Vigo, the Gateway to the Atlantic, is a great combination of ancient history, beautiful beaches and a modern cosmopolitan outlook. This Galician city also has a proud heritage. Vigo was where the Roman Empire met the ocean and, in the 19th century, it became the main transatlantic departure point for a nation.
Leave Vigo by road for Santiago de Compostela one of the most important places in Catholicism, because it is reputed to be the place where St James, one of the twelve Apostles of Christ, is buried.
On arrival, enjoy a guided tour of Obradoiro Square. Named after the workmen who built the Cathedral, this square sits in front of the main entrance of the Cathedral on its northern façade.
Facing the Cathedral is the Palacio de Rajoy that was built in the eighteenth century to house the choirboys and a seminary for priests. It was later used as a prison and is now the Town Hall. Facing the Cathedral is the Hostal dos Reis Catolicos that was built as a hospital for pilgrims during the reign of the Catholic kings in the XV century and today is one of the most beautiful buildings combining different styles such as Renaissance, Gothic and Baroque.
The Cathedral of Santiago de Compostela is the reputed burial-place of Saint James, one of the apostles of Jesus Christ, and it has been a place of pilgrimage on the Way of St James since the early Middle Ages. What we see today is actually the fourth church to stand on this spot. The lavish baroque façade facing Praza do Obradoiro was erected in the 18th century, replacing the weather-damaged Romanesque one. This is the cathedral's main entrance, but owing to repair work on the towers and interior, it's likely to be closed until about 2021. In the meantime, most people enter through the south door on Praza das Praterias.
Enjoy a panoramic tour by boat along the beautiful bay of Vigo. First stop is at the “Bateas” or wooden floating docks located in the estuary, used to grow mussels. Galician mussels are world known for its quality. There are around 3,400 rafts producing mussels throughout Galicia. Your guide will point out the main aspects and impacts of mussel farming in the region. Continue passing by the “Rande bridge” where the “Battle of Rande” took place during the opening years of the War of the Spanish Succession. Next stop is at the San Simon island, a place full of old stories of pirates, naval battles and also, in recent years, it was a prison during the Franco´s regime. During the cruise you will be enjoy a tasting of some mussels accompanied with Galician white wine.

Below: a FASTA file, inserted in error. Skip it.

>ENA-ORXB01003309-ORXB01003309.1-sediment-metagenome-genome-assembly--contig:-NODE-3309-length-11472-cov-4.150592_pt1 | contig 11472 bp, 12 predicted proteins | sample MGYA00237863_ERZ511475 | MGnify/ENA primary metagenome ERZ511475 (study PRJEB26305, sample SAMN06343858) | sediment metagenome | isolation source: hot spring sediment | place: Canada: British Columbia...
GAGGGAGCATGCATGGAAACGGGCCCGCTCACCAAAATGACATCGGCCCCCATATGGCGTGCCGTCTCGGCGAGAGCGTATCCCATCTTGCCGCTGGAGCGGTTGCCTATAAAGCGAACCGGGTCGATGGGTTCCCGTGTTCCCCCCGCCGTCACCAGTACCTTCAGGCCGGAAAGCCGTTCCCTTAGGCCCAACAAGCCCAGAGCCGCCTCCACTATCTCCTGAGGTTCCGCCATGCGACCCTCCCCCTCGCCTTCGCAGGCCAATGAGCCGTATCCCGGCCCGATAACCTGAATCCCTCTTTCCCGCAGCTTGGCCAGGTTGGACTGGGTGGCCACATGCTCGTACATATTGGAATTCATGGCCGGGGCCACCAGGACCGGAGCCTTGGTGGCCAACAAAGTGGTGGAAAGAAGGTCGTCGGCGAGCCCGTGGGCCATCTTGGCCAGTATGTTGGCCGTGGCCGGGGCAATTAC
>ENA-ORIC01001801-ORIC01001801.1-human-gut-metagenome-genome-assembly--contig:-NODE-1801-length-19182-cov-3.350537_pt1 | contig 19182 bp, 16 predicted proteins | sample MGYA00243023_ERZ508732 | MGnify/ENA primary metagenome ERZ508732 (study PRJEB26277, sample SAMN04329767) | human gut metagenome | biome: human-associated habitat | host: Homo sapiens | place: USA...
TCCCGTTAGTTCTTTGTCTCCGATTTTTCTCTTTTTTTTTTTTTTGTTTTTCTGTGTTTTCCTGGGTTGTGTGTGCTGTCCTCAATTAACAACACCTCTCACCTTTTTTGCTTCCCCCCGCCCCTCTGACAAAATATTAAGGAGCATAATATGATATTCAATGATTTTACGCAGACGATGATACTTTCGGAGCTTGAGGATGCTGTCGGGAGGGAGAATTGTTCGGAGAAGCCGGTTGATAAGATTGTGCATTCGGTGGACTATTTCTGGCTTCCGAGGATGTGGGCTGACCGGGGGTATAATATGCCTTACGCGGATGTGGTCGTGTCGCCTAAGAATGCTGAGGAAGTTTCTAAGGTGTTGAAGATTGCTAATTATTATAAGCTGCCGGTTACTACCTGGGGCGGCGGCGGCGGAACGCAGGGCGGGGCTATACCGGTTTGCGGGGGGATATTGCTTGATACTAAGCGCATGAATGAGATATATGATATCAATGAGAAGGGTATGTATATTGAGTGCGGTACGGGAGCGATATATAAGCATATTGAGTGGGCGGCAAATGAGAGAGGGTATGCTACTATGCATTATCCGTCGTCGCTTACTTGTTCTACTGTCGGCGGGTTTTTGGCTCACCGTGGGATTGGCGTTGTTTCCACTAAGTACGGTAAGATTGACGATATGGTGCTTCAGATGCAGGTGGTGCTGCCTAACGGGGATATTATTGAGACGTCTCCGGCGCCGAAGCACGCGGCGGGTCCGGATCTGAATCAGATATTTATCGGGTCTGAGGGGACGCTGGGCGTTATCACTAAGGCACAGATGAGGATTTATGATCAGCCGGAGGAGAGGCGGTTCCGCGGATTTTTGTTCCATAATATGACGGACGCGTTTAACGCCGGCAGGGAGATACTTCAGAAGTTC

On this leisurely visit to Vigo, you will enjoy some panoramic views over the Galician countryside and across the bay that is peppered with numerous mussel farms as your tour winds through the city to La Guia Hill.
Here your guide will give more information on the fountains, monuments and statues of Plaza de Espana and Plaza de America that feature some of the most outstanding examples of their kind in Spain, including the bronze Fishermen and the Statue of the Wild Horses.
Then in the 17th century Castrelos Park, you will have free time to explore the French style gardens, located within the grounds of a 17th-century palace that has recently been restored to become the Quinones de Leon Municipal Museum.
A stop will then be made at the 19th-century Galician country manor of Pazo Los Escudos. Now a 5-star exclusive hotel, the manor houses a fabulous collection of family coats of arms of Galicia, dating between the 15th and 19th-centuries. Then sit back and enjoy a selection of typical Spanish tapas, with wine and other refreshments, and marvel at the magnificent vistas.